Theme: Shutlines – Look, No Sills.

We don’t really think much about sills. On some cars they were not even visible, as in the 1978-1993 Saab 900. It’s a case of the missing shutline.

1986 Saab 900 automatic. The door extends down and fold inward, out of site.
1986 Saab 900 automatic. The door extends down and fold inward, out of sight.

Admittedly this example is rather dented. Looking past that, notice that the door comes all the way down to where the sill or rocker panel is normally visible. There is a sill there, but it is about ten centimetres in-board, with a thick rubber seal to close the gap between the body and the door.

The 1968 Saab 99 had the same construction principle. Citroen’s DS and CX also have the same design and, as far as I can tell most other cars did it the usual way. If anyone can think of another car with doors that wrap under the car, let me know.

1976 Citroen CX: Notice how the doors continue down, as on the Saab.
1976 Citroen CX: Notice how the doors continue down, as on the Saab.

Why would Saab do this? First, it makes the car’s body side look simpler. There is one less element to manage. Second, it makes the car easier to get into as you do not have to step so far past the body to get to the seat. Third, it may be easier to construct. The sill, which is a load-bearing member can be designed to be as strong as needed without having to worry about how it looks. The door can cover it up.

For the replacement Saab 900 of 1993, Saab gave up this little detail and went with an approach Audi also used, a sill or rocker panel that is located below the doors, with an unbroken horizontal line from front to rear.

Saab´s new generation 900 (1997 model shown): Wikipedia. Conventional in every way, right down to the rocker panels.
Saab´s new generation 900 (1997 model shown): Wikipedia. Conventional in every way, right down to the rocker panels.
1979 BMW 323i:
1979 BMW 323i:

Above is a more conventional approach. There is a small strip of metal running under the door. Much the same can be seen here:

1978 Audi 80:
1978 Audi 80:

However, Audi have decided not to weld the sill and body as did BMW. There is a shutline running from the rear of the front wheel arch backwards. The body-in-white is then covered with another rocker panel which seems to be painted black. Audi used this concept until the 2008 Audi A4 (B8) when they then decided to have the sill and rear wing made from what looks like one pressing.

I will be coming back to consider the arrangements of other rocker panels and sills in the near future.

[Editor’s note: The text has been amended to correct an erroneous reference to the Saab 900. It now correctly refers to the Saab 99. See comments below.]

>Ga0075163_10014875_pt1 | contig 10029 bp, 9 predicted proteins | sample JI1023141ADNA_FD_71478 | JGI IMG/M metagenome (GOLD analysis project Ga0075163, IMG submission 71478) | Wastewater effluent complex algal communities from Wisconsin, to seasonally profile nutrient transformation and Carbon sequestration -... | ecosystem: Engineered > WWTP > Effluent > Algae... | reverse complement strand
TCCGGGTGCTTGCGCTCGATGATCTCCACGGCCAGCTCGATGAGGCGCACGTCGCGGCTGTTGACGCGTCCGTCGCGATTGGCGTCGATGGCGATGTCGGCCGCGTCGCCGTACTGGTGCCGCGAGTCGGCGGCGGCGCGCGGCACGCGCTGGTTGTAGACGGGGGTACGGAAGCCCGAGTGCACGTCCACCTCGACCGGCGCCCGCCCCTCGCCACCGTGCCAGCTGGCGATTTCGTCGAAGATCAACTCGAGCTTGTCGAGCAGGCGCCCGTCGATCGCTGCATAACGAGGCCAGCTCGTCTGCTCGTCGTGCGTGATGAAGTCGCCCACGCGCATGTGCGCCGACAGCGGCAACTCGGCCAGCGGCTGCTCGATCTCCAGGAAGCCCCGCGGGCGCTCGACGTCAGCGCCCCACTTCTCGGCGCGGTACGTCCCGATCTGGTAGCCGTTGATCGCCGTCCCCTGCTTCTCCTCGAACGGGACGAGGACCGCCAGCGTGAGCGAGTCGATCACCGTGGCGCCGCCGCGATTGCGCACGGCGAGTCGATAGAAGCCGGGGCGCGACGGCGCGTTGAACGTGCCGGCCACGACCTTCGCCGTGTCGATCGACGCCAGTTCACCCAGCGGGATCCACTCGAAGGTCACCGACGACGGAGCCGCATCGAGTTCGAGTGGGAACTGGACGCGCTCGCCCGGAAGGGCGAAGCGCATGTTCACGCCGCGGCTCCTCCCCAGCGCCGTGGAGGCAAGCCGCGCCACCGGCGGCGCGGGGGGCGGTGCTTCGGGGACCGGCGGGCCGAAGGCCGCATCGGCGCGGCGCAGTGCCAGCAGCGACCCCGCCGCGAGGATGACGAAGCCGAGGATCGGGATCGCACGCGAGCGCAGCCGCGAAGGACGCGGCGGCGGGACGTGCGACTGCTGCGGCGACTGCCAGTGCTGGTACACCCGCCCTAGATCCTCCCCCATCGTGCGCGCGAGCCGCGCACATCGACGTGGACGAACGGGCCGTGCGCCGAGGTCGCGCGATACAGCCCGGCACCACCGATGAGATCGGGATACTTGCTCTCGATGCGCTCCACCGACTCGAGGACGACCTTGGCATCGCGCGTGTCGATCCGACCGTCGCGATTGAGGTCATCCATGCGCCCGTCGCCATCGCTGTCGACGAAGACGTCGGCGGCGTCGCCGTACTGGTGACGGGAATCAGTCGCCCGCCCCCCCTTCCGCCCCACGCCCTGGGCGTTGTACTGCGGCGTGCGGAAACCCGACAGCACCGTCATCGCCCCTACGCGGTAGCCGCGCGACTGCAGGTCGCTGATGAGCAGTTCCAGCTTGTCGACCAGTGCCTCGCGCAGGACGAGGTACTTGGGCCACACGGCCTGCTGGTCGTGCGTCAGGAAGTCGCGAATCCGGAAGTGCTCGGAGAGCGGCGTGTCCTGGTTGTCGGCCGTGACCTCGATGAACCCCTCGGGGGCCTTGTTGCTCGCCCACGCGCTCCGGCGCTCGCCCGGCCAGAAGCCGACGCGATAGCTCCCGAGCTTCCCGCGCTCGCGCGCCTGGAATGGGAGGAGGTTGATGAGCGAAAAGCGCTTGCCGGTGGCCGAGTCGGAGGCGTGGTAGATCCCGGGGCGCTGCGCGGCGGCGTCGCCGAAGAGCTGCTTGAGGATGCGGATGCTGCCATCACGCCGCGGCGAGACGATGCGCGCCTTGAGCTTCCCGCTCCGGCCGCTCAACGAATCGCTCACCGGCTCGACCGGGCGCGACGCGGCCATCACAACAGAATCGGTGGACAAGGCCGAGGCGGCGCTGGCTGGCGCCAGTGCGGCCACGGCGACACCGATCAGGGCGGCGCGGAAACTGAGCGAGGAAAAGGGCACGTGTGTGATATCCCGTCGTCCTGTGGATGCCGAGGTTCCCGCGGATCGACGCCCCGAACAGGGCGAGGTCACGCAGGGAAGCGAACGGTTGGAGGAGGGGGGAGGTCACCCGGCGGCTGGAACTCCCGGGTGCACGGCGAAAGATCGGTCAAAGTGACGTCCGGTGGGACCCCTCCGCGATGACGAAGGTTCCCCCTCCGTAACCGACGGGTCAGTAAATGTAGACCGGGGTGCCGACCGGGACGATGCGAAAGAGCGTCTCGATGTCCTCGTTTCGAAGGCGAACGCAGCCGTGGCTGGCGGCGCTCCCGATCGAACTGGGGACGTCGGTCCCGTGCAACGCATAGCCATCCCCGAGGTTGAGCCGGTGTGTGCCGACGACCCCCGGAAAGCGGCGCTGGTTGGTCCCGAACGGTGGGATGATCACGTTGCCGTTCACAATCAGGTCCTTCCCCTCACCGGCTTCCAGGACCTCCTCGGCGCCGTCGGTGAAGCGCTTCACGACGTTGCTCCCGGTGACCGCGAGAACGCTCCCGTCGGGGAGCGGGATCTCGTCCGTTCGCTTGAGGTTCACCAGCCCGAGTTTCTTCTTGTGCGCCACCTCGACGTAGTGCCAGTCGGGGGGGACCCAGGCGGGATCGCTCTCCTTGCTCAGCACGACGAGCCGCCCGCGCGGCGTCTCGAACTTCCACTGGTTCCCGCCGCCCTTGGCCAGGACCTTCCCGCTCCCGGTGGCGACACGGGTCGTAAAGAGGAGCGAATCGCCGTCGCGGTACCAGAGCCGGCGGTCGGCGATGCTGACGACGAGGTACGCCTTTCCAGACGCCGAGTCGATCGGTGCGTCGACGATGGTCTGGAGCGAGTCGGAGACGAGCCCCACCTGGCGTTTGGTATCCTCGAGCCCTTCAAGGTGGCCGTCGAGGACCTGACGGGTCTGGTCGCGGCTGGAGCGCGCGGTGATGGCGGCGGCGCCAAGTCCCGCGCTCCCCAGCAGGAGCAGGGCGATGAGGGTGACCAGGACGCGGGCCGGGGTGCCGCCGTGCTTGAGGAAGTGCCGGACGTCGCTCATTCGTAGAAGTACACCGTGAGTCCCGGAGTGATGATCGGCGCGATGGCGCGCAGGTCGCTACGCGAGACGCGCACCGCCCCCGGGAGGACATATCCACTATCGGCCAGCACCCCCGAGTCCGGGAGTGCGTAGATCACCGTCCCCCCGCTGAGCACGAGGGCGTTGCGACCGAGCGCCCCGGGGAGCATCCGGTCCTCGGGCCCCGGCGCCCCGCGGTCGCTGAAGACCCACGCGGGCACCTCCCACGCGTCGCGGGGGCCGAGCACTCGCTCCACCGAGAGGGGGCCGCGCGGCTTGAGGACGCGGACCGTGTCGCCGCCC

Author: richard herriott

I like anchovies. I dislike post-war town planning.

18 thoughts on “Theme: Shutlines – Look, No Sills.”

  1. The 1968 Saab 900 had the same construction principle

    That will be the 99. It was also meant to keep dirt out of the car.

    1. Hi: that was a typo. I meant to write 99.
      Thanks for dropping by. We have other Saab items including Archie Vicar’s legendary review of the 99 somewhere here.

    2. Hi: That sounds marvellous. You can post photos here if you are so moved. Was it a full body respray? I had my 20 year old car repainted but left the doors on: I couldn’t imagine they’d go back on correctly.

  2. I find it a very simple and beautiful solution, although doesn’t it mean, that the lower edges of the door are more prone to rust due to contact with all the salt in the winter and all that? Correct me if I’m wrong.

    1. “What happened to P Thomas?”

      Alive and kicking. Waiting to collect my freshly painted 99 🙂

  3. Several Citroën CX and GS I know have problems with rust on this area. But also on a lot of other, less exposed spots. And other older cars also have perforated door bottoms…
    I remember that the CX had a sort of rubber flaps or strips mounted inside the door bottom edge. I’m not sure if these serve to protect the doors from stones or to trap water and cause even more corrosion.

  4. Indeed, the CX and 900 have a similar solution to the door to body seal.
    Kajetan: I’m not sure if it matters what’s at the lower edge of the body. Both sill and door are equally prone to rust. A cover panel over the actual sill was Audi’s solution though.

  5. The plastic sill has a lot of advantages. It´s more resistant to dings than metal and doesn´t rust. What´s underneath still rusts though! Have you ever seen the way Mercedes and Renault handled these in the late 80s?

  6. Kajetan: I’ve had rusty sills, just behind the front wheel arch. It was a nuisance. It seems cars rust most near the road. I wonder if this is a fundmental weakness that no engineering can stop but only mitigate.

    1. These days plastic linings fill the whole wheel arch and sit flush with the outer metal panel. Indeed, manufacturers make a styling feature of them on CUVs, a thick border of black plastic around the arches giving them a robust look.

  7. The shutline theme seemed inexhaustabe. Today I found myself mystified by the shutlines on an Aventador. The roof/c-pillar shutlines are hard to understand. It´s panel a-go-go.

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